The Fudges In England. Letter VII. From Miss Fanny Fudge, To Her Cousin, Miss Kitty ----.

A poem by Thomas Moore


Bring me the slumbering souls of flowers,
While yet, beneath some northern sky,
Ungilt by beams, ungemmed by showers,
They wait the breath of summer hours,
To wake to light each diamond eye,
And let loose every florid sigh!

Bring me the first-born ocean waves,
From out those deep primeval caves,
Where from the dawn of Time they've lain--
Untaught as yet, young things, to speak
The language of their PARENT SEA
(Polyphlysbaean named, in Greek),
Tho' soon, too soon, in bay and creek,
Round startled isle and wondering peak,
They'll thunder loud and long as HE!

Bring me, from Hecla's iced abode,
Young fires--

I had got, dear, thus far in my ODE
Intending to fill the whole page to the bottom,
But, having invoked such a lot of fine things,
Flowers, billows and thunderbolts, rainbows and wings,
Didn’t know what to do with 'em, when I had got 'em.
The truth is, my thoughts are too full, at this minute,
Of Past MSS. any new ones to try.
This very night's coach brings my destiny in it--
Decides the great question, to live or to die!
And, whether I'm henceforth immortal or no,
All depends on the answer of Simpkins and Co.!

You'll think, love, I rave, so 'tis best to let out
The whole secret, at once--I have publisht a book!!!
Yes, an actual Book:--if the marvel you doubt,
You have only in last Monday's Courier to look,
And you'll find "This day publisht by Simpkins and Co.
A Romaunt, in twelve Cantos, entitled 'Woe Woe!'
By Miss Fanny F----, known more commonly so [symbol: hand]."
This I put that my friends mayn't be left in the dark
But may guess at my writing by knowing my mark.

How I managed, at last, this great deed to achieve,
Is itself a "Romaunt" which you'd scarce, dear believe;
Nor can I just now, being all in a whirl,
Looking out for the Magnet,[1] explain it, dear girl.
Suffice it to say, that one half the expense
Of this leasehold of fame for long centuries hence--
(Tho' "God knows," as aunt says my humble ambition
Aspires not beyond a small Second Edition)--
One half the whole cost of the paper and printing,
I've managed, to scrape up, this year past, by stinting
My own little wants in gloves, ribands, and shoes,
Thus defrauding the toilet to fit out the Muse!

And who, my dear Kitty; would not do the same?
What's eau de Cologne to the sweet breath of fame?
Yards of riband soon end--but the measures of rhyme,
Dipt in hues of the rainbow, stretch out thro' all time.
Gloves languish and fade away pair after pair,
While couplets shine out, but the brighter for wear,
And the dancing-shoe's gloss in an evening is gone,
While light-footed lyrics thro' ages trip on.

The remaining expense, trouble, risk--and, alas!
My poor copyright too--into other hands pass;
And my friend, the Head Devil of the "County Gazette"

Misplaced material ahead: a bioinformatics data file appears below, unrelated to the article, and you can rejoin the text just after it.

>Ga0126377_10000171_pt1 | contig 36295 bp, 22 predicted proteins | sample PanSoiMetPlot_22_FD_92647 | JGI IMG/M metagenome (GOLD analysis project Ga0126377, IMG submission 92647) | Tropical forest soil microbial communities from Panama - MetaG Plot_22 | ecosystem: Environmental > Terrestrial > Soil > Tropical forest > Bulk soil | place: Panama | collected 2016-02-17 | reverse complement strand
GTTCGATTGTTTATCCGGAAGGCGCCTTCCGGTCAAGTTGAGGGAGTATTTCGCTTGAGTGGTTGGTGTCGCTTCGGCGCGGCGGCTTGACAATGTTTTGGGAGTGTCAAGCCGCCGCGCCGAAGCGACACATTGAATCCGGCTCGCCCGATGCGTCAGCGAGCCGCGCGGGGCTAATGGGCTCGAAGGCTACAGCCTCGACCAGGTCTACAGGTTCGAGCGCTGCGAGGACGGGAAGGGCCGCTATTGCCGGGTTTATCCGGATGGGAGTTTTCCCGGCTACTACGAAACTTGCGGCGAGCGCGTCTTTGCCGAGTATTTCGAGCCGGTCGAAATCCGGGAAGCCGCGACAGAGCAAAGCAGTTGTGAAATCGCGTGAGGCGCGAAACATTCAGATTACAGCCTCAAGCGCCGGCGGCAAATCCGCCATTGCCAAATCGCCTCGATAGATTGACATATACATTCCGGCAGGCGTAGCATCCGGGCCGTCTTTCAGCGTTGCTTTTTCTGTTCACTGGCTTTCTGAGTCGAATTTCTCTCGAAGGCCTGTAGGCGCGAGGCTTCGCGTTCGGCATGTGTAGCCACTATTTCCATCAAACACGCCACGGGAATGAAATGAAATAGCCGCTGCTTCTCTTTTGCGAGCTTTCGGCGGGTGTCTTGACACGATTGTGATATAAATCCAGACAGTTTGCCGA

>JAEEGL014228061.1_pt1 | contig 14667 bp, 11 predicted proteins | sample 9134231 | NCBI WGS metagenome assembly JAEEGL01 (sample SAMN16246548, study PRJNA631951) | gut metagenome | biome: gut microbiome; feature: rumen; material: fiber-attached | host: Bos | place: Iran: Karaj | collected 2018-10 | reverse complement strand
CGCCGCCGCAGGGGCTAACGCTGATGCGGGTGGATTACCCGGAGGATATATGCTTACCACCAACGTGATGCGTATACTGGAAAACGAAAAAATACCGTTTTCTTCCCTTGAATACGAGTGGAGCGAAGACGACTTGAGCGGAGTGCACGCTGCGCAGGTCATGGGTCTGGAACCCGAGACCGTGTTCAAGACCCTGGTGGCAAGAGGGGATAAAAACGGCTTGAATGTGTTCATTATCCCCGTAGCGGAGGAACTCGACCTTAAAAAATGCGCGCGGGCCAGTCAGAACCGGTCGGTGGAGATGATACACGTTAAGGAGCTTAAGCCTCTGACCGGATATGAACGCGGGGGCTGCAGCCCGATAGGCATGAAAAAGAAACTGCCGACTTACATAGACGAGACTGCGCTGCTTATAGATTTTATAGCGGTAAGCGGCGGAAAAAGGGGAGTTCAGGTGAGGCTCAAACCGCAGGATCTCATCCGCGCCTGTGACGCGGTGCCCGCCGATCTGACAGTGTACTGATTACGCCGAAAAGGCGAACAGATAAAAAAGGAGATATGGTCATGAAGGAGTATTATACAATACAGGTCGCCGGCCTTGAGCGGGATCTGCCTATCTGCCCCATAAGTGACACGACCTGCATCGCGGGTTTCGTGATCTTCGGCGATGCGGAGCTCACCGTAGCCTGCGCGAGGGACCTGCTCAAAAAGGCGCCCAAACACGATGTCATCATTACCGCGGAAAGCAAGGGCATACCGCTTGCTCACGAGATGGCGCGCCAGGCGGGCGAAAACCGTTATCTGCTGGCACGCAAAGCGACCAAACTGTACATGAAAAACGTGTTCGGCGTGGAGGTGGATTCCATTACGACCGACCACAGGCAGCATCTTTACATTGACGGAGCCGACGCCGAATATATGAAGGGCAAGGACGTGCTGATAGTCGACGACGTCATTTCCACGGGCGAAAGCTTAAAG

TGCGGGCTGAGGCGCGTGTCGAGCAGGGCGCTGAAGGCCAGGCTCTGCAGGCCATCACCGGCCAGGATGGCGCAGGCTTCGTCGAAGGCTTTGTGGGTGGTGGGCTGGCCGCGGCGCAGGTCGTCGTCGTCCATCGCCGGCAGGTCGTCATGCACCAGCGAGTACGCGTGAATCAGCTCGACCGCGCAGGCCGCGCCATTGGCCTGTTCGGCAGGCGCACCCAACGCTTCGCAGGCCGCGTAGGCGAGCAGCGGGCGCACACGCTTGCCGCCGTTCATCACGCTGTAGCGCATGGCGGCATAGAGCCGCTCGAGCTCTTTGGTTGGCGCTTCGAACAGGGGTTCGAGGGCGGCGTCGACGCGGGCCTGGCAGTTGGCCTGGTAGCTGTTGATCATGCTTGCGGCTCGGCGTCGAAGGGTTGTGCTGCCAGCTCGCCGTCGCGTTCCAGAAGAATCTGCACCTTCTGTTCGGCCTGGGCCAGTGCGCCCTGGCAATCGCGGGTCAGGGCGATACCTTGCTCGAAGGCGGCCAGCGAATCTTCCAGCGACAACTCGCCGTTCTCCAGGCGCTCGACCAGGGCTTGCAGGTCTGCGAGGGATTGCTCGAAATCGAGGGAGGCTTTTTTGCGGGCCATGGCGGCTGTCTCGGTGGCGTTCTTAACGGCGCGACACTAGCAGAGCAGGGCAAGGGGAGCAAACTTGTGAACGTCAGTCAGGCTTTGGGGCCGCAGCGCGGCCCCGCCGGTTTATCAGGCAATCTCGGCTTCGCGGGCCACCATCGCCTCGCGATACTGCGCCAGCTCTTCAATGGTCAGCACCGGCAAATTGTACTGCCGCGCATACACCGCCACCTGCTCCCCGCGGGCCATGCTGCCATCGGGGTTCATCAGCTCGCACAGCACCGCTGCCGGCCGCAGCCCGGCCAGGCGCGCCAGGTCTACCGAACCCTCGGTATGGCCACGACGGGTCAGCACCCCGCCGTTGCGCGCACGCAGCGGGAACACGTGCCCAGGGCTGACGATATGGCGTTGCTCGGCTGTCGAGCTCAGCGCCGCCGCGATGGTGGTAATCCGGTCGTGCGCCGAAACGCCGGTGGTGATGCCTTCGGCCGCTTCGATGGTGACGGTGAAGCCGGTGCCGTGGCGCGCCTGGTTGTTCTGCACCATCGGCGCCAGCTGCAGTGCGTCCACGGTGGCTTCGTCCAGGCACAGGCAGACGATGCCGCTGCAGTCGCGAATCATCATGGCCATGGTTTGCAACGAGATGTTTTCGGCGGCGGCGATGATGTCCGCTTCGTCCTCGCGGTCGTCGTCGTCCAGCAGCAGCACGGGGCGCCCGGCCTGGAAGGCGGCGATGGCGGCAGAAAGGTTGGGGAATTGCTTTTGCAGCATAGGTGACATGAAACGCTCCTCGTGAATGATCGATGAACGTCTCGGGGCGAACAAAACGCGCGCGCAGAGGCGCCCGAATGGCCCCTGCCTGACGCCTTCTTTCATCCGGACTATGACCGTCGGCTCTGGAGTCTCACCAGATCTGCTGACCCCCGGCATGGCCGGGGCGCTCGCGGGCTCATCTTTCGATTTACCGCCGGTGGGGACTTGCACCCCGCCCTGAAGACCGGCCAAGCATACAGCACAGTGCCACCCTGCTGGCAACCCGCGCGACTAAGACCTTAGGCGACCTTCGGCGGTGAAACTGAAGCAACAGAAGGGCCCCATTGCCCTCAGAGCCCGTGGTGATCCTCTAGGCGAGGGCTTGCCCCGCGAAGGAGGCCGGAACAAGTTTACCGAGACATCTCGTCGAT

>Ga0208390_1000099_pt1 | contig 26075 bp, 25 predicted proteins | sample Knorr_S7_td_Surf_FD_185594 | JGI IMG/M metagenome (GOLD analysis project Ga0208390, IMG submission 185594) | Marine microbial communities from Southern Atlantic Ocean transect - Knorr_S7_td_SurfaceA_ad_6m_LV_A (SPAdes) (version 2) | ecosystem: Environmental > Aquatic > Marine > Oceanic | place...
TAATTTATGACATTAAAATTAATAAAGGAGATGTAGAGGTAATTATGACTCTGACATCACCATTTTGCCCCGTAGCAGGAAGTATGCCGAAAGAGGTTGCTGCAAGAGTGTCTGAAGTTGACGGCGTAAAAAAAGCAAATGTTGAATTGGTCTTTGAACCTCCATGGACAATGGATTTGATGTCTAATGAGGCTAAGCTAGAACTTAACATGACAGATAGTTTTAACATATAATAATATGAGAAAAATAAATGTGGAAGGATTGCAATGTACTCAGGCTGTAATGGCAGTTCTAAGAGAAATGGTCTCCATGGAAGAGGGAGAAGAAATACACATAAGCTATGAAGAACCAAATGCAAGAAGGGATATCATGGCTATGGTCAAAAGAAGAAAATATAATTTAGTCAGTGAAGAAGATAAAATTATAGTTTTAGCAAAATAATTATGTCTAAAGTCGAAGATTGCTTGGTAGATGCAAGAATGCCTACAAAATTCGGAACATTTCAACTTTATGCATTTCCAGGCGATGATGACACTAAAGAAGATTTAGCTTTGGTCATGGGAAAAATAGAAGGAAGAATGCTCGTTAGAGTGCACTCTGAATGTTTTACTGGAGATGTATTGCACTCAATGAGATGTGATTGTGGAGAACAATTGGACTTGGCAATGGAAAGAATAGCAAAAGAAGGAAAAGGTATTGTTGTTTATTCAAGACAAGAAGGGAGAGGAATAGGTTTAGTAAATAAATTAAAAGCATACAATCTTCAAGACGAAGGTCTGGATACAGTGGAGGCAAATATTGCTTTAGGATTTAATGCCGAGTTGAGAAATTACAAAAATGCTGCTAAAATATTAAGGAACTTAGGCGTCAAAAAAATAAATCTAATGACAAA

(The only Mecaenas I've ever had yet),
He who set up in type my first juvenile lays,
Is now see up by them for the rest of his days;
And while Gods (as my "Heathen Mythology" says)
Live on naught but ambrosia, his lot how much sweeter
To live, lucky devil, on a young lady's metre!

As for puffing--that first of all literary boons,
And essential alike both to bards and balloons,
As, unless well supplied with inflation, 'tis found
Neither bards nor balloons budge an inch from the ground;--
In this respect, naught could more prosperous befall;
As my friend (for no less this kind imp can I call)

Knows the whole would of critics--the hypers and all.
I suspect he himself, indeed, dabbles in rhyme,
Which, for imps diabolic, is not the first time;
As I've heard uncle Bob say, 'twas known among Gnostics,
That the Devil on Two Sticks was a devil at Acrostics.

But hark! there's the Magnet just dasht in from Town--
How my heart, Kitty, beats! I shall surely drop down.
That awful Court Journal, Gazette Athenaeum,
All full of my book--I shall sink when I see 'em.
And then the great point--whether Simpkins and Co.
Are actually pleased with their bargain or no!--

Five o'clock.

All's delightful--such praises!--I really fear
That this poor little head will turn giddy, my dear,
I've but time now to send you two exquisite scraps--
All the rest by the Magnet, on Monday, perhaps.


'Tis known that a certain distinguisht physician
Prescribes, for dyspepsia, a course of light reading;
And Rhymes by young Ladies, the first, fresh edition
(Ere critics have injured their powers of nutrition,)
Are he thinks, for weak stomachs, the best sort of feeding.
Satires irritate--love-songs are found calorific;
But smooth, female sonnets he deems a specific,
And, if taken at bedtime, a sure soporific.
Among works of this kind, the most pleasing we know,
Is a volume just published by Simpkins and Co.,
Where all such ingredients--the flowery, the sweet,
And the gently narcotic--are mixt per receipt,
With a hand so judicious, we've no hesitation
To say that--'bove all, for the young generation--
'Tis an elegant, soothing and safe preparation.

Nota bene--for readers, whose object's to sleep,
And who read, in their nightcaps, the publishers keep
Good fire-proof binding, which comes very cheap.


T' other night, at the Countess of ***'s rout,
An amusing event was much whispered about.
It was said that Lord ---, at the Council, that day,
Had, move than once, jumpt from his seat, like a rocket,
And flown to a corner, where--heedless, they say,
How the country's resources were squandered away--
He kept reading some papers he'd brought in his pocket.
Some thought them despatches from Spain or the Turk,
Others swore they brought word we had lost the Mauritius;
But it turned out 'twas only Miss Fudge's new work,
Which his Lordship devoured with such zeal expeditious--
Messrs. Simpkins and Co., to avoid all delay,
Having sent it in sheets, that his Lordship might say,
He had distanced the whole reading world by a day!

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